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Reentering Wars, Nations and Society
I can’t and won’t pretend to be an expert on the current crisis is in Afghanistan, nor the still ongoing civil war in Syria, nor the conflict between Saudi Arabia and Yemen, nor the continuing assault on the people of Palestine by Israel. What I do know — what we all know — is that these conflicts involve millions of innocent people and that we who consider ourselves safely tucked away in wealthy countries, miles from the conflict, are intrinsically involved and therefore responsible for those people’s welfare. The UK & US have occupied Afghanistan for nearly two decades, UK & US operatives have been reported as training and supplying rebel groups in Syria, the UK & US have sold arms to the Saudi’s which they used to bomb Yemen and a considerable amount of money from the UK & US still goes to Israel’s military programme. Whatever your feelings on the necessity of our involvement in these conflicts, like in all wars, it is the non-combatants who suffer most. Losing their loved ones, their homes, their livelihoods and, in most cases, are hounded from their homes because of this and caused to flee their home nation. The flight of millions from the various countries in the ‘middle east’ (whatever that title even means anymore) is a direct result of the conflicts in which we are involved and, as such, they are our responsibility. Now, while I may not know much about the conflicts or the culture of these nations themselves, I do know a thing or two about immigration.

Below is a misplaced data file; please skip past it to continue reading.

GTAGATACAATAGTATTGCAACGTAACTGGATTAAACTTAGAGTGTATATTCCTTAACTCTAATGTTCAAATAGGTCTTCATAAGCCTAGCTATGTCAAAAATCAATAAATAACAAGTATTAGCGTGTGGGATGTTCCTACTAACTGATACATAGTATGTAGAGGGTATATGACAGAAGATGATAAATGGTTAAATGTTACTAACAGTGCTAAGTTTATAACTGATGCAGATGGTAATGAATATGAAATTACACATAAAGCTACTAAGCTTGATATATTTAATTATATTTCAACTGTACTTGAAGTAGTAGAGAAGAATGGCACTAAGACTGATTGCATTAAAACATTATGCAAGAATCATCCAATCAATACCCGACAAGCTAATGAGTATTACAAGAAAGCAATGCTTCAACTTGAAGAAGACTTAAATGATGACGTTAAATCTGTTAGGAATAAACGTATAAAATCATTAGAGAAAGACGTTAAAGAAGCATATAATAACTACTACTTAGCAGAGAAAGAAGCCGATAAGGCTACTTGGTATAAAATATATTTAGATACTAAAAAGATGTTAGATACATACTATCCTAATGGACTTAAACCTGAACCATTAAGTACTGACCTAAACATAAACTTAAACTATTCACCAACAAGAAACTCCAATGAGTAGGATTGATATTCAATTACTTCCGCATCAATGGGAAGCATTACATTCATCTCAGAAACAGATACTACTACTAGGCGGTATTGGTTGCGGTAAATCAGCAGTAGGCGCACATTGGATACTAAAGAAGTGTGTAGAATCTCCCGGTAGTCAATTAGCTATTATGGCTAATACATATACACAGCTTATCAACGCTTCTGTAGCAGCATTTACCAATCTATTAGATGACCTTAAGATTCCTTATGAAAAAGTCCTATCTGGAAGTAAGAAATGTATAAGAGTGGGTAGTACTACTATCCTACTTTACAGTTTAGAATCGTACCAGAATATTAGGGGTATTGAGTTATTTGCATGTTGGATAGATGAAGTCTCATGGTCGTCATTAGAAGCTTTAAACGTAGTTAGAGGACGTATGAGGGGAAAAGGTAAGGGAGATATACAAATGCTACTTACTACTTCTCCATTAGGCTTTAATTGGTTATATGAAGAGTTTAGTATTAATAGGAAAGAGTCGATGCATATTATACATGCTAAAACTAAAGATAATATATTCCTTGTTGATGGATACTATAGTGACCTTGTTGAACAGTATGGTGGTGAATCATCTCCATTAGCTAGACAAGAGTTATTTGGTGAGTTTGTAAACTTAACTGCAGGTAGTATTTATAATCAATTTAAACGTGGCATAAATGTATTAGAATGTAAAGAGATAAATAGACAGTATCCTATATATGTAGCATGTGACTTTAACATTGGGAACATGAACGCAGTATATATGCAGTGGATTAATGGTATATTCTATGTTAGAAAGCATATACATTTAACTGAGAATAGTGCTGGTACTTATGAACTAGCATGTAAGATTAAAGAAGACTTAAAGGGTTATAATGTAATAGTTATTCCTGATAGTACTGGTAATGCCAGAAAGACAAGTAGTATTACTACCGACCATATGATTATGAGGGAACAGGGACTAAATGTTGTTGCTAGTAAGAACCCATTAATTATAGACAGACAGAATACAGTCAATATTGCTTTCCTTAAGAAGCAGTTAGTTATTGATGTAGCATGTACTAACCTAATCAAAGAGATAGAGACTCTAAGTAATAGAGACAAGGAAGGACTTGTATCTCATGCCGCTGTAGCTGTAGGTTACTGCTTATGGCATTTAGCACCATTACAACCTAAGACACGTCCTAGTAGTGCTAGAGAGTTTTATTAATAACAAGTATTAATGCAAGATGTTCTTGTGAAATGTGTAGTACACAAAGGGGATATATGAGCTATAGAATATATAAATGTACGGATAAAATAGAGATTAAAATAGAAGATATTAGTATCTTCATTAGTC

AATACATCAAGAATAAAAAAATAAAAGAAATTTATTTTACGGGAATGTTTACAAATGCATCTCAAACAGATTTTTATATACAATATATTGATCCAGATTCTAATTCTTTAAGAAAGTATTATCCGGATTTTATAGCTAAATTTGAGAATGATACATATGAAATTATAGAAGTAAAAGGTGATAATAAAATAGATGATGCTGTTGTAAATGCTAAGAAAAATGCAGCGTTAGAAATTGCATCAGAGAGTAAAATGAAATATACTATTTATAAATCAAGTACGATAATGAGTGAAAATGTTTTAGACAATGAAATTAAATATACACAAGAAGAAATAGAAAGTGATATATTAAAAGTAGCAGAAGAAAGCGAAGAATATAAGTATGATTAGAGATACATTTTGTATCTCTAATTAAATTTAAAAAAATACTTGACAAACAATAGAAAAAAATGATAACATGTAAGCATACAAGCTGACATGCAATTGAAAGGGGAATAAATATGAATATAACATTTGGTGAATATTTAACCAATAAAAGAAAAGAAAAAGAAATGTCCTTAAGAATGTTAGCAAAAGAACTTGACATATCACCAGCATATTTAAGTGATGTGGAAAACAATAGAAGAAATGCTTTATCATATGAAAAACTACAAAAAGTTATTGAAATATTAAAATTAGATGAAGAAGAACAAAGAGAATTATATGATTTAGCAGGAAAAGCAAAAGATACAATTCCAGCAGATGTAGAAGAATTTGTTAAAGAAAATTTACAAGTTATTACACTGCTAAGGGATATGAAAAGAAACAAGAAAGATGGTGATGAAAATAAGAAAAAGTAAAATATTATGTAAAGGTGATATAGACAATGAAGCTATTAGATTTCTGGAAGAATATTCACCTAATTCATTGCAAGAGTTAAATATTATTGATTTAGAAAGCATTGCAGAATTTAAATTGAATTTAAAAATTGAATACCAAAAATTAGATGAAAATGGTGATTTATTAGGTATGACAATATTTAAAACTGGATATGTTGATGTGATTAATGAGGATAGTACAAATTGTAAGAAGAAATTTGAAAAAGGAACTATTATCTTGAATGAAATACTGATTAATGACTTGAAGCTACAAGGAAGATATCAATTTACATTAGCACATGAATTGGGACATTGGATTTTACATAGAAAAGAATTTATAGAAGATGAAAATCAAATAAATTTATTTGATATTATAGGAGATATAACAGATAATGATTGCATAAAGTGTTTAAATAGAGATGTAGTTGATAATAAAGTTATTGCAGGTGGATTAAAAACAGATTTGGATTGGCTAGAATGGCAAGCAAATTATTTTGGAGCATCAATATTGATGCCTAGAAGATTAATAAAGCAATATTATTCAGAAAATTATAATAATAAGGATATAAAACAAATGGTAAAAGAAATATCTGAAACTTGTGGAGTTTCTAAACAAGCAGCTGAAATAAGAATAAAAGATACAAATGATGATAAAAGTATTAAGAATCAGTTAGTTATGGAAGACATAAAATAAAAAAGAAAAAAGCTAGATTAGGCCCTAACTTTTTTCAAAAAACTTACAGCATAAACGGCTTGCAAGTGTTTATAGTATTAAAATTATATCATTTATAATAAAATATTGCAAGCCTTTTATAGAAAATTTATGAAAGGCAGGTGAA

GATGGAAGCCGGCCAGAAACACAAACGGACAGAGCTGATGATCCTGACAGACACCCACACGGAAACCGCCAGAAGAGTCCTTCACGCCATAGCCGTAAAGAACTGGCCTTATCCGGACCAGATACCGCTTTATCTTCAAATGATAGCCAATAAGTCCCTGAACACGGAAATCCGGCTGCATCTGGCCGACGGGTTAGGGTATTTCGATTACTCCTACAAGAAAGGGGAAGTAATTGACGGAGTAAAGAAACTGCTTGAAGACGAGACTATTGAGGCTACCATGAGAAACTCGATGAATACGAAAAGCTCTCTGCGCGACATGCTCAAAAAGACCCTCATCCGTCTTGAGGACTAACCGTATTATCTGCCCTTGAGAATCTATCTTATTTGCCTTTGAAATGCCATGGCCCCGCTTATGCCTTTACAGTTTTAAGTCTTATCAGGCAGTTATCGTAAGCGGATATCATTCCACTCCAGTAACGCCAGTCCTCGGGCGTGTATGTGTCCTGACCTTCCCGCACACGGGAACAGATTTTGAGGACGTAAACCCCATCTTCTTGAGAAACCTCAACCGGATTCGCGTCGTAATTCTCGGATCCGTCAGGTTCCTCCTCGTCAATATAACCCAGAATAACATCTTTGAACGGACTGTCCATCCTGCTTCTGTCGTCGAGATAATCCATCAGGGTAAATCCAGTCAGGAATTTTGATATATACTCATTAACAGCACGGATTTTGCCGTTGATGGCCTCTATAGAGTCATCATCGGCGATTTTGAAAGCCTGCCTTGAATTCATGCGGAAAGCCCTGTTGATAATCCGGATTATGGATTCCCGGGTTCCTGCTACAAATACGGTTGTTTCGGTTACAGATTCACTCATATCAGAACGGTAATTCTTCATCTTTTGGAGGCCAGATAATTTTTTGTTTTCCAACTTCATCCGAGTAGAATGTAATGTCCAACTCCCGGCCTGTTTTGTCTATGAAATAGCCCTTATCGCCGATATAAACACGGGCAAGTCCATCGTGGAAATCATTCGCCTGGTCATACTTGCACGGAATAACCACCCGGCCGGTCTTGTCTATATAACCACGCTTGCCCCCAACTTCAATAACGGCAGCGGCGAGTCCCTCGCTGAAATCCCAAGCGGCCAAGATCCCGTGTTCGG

As someone trying to maintain a marriage from 3,000 miles apart thanks to current immigration laws and a global pandemic, immigration policy is something I remain intimately aware of. And it is a nightmare. Immigration policy in the US & UK is a bureaucratic spider’s web of red tape, specifically designed to obfuscate and confuse, with easy-to-miss clauses that will make or break the process and can leave you stranded at an airport or seaport with nowhere to go. And that’s just for someone like me, anyone who isn’t white or from a country like the UK faces far grimmer prospects. You could end up at an army barracks rampant with Covid, or a detention centre that subjects you to sexual assault, or be put in a cage along with 22,500 unaccompanied children at the southern US border, or simply deported to a country that you have never been to or that does not want you there. Even I, with the privilege’s I enjoy as a white man from a wealthy nation, struggle with the reductive immigration policy of supposedly allied nation. Though perfectly legal and within our rights to be so, my wife and I fight to be together against a system that is perpetually aggressive and suspicious of anyone and anything attempting to pass the illusory borders of a nation. For instance, I do not earn enough for my wife to live here and the USA’s current policy on all immigration, whether legal or seeking asylum, is an almost blanket refusal. Even just starting the process, despite being legally allowed to, has us nervous to even begin the attempt. The fear that at any moment in the process some total stranger can decide to cancel our application because they don’t like the look of us is a very real one. So imagine what this is like for someone fleeing for their lives from a country our leaders are currently bombing.